The Times West Virginian

July 7, 2013

State Treasury’s ‘e-government’ system shows steady increase

By Jessica Borders
Times West Virginian

FAIRMONT — The State Treasury’s “e-government” system, which keeps experiencing growth each year, is helping citizens and entities do business with the state of West Virginia in an easy, quick way.

Lella Miller, director of treasury operations for West Virginia State Treasurer John Perdue’s office, explained that e-government allows state agencies and other entities to accept payments over the Internet through their websites.

For fiscal year 2013, $330 million was processed through this system, which was again a record number. The dollar amount for the 2012 fiscal year was $319 million.

“Every year, we go up at least 10 percent on volume and dollars, so it’s been a steady increase from the day we rolled it out, and we keep expecting it to go up,” she said.

Perdue’s concerns about the security of credit card information among state agencies led to the creation of this program around 2000. He decided that his office would build the Internet gateway to the banking industry to clear the credit cards, Miller said.

All state agencies are required to go through this system, so they no longer have to worry about the credit card transactions, she said. The program expanded from state agencies to also include higher education and local governments.

“In the very beginning, probably the biggest push was from the schools, the higher education,” Miller said.

The first subject to go online with the e-government program back in 2000 was Marshall University, which worked very closely with the State Treasury to set the whole system up, she said. Then schools like West Virginia University, Fairmont State University and Shepherd University were among the next to step up and move forward with this program.

From the time WVU adopted e-government, it has repeatedly had the highest dollar amount and volume of online payments through the system, Miller said. WVU continues to expand this service and had $113.9 million in e-government transactions in fiscal year 2013.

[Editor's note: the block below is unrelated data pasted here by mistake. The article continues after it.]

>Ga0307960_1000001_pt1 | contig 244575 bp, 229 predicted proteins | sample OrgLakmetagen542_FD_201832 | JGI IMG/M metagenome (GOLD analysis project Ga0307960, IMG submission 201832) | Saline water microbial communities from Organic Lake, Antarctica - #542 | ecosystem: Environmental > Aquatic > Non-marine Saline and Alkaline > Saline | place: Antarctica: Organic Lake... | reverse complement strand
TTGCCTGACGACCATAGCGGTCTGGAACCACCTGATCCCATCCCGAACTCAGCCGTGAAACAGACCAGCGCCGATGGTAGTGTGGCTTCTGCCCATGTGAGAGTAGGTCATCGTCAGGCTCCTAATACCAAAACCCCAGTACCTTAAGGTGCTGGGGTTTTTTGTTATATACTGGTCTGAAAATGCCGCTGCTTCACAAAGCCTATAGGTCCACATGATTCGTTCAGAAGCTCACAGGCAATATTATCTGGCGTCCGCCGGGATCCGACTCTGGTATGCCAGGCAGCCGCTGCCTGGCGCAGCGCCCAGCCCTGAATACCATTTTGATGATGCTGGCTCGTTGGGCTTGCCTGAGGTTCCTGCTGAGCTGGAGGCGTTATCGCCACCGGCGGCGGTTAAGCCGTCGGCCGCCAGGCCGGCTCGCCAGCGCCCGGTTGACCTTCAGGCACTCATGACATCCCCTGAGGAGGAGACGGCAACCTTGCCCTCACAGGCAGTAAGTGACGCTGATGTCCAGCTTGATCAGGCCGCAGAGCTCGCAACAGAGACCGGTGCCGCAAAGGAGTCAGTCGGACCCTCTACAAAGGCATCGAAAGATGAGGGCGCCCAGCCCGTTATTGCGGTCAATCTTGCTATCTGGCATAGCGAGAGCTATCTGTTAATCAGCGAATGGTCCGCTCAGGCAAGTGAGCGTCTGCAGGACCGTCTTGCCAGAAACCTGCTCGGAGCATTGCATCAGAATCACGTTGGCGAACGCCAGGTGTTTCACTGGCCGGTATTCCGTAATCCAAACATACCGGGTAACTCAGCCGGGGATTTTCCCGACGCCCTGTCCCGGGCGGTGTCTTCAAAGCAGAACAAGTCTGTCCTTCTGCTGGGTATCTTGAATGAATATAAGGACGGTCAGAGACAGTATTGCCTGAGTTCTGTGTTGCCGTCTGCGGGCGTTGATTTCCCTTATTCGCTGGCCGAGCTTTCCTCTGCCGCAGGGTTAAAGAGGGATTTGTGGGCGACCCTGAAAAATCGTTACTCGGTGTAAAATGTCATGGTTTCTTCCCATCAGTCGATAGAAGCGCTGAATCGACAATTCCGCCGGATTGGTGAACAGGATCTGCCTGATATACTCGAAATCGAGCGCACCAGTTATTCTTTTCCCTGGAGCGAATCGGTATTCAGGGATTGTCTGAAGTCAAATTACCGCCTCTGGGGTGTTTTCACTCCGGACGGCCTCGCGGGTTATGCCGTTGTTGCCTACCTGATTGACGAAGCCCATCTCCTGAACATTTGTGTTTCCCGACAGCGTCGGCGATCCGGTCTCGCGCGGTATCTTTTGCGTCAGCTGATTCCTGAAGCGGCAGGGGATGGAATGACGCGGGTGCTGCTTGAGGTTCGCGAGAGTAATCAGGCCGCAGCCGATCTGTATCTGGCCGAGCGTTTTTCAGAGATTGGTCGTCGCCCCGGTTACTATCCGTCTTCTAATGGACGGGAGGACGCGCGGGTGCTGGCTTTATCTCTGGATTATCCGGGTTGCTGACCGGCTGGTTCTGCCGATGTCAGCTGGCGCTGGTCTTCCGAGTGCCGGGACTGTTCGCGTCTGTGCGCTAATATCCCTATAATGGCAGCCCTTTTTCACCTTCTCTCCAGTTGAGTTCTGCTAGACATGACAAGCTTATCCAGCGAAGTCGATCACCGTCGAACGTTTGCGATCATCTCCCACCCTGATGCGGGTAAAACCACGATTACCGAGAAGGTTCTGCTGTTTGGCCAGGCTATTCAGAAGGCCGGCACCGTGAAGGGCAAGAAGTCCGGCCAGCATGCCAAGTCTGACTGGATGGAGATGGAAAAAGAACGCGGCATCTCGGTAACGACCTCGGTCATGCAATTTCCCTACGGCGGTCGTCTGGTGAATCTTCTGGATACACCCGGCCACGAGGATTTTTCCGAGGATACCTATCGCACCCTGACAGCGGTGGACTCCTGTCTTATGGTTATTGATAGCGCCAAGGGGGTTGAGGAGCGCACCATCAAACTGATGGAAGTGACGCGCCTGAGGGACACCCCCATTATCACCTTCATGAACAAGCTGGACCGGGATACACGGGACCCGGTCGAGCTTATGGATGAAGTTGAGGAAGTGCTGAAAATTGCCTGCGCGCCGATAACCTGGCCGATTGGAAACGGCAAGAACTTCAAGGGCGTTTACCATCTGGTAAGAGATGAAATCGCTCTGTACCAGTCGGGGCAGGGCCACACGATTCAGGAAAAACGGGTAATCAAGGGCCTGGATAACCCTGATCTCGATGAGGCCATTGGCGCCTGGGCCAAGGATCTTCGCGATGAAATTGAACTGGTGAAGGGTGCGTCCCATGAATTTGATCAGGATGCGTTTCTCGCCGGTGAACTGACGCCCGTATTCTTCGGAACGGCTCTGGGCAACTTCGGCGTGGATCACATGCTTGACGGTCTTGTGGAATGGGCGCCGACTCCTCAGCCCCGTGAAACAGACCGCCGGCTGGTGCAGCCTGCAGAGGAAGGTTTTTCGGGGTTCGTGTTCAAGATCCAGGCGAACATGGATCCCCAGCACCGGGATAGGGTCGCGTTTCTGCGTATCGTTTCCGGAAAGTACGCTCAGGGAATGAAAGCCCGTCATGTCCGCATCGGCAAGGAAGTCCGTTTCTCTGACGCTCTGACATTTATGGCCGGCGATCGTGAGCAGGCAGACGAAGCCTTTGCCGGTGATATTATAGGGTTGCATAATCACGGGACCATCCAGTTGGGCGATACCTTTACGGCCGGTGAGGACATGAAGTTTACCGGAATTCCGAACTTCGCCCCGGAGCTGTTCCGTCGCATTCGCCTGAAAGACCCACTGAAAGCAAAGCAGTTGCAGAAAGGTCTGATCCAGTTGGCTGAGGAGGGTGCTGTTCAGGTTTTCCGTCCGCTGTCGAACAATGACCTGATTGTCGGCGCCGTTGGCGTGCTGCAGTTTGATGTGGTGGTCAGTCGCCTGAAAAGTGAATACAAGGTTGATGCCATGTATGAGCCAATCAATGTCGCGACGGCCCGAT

“They’ve been a great supporter of the system, and I think it’s worked well for them,” she said. “We’ve had a pretty good relationship with WVU.”

Last year, Fairmont State took in $9.2 million through the system, accounting for 3 percent of the state’s e-government activity, Miller said.

“Fairmont’s been very good to work with, too,” she said.

Christa Kwiatkowski, assistant director of accounting at Fairmont State University, said the school is in its ninth year using the e-government system. In the last couple of years, the university has expanded the system to include several different usages.

Tuition and fees, housing and ticket sales through the School of Fine Arts are all automated through the system. In addition, Fairmont State has a general processing system where any institution within the university can take payments via credit car or electronic check for events they are holding.

“Our usage continues to grow,” Kwiatkowski said.

Previously, students could either mail Fairmont State a check or come in person to pay by credit card, cash or check. Now, those transactions can be done at home over the internet, she said.

The e-government system has been an integral piece in making processes easier for students, who can register and pay their bill online and then just show up for classes.

“The State Treasurer’s Office has been wonderful in helping us move forward for the electronic needs of the institution,” Kwiatkowski said.

Last year, the State Treasury was able to write an interface along with the West Virginia Network, known as WVNET, into the higher education banner system, so students registering for classes through their accounts can make payments directly through the system. This enabled smaller schools like Glenville State College, Concord University and Southern West Virginia Community and Technical College to come on board with e-government, Miller said.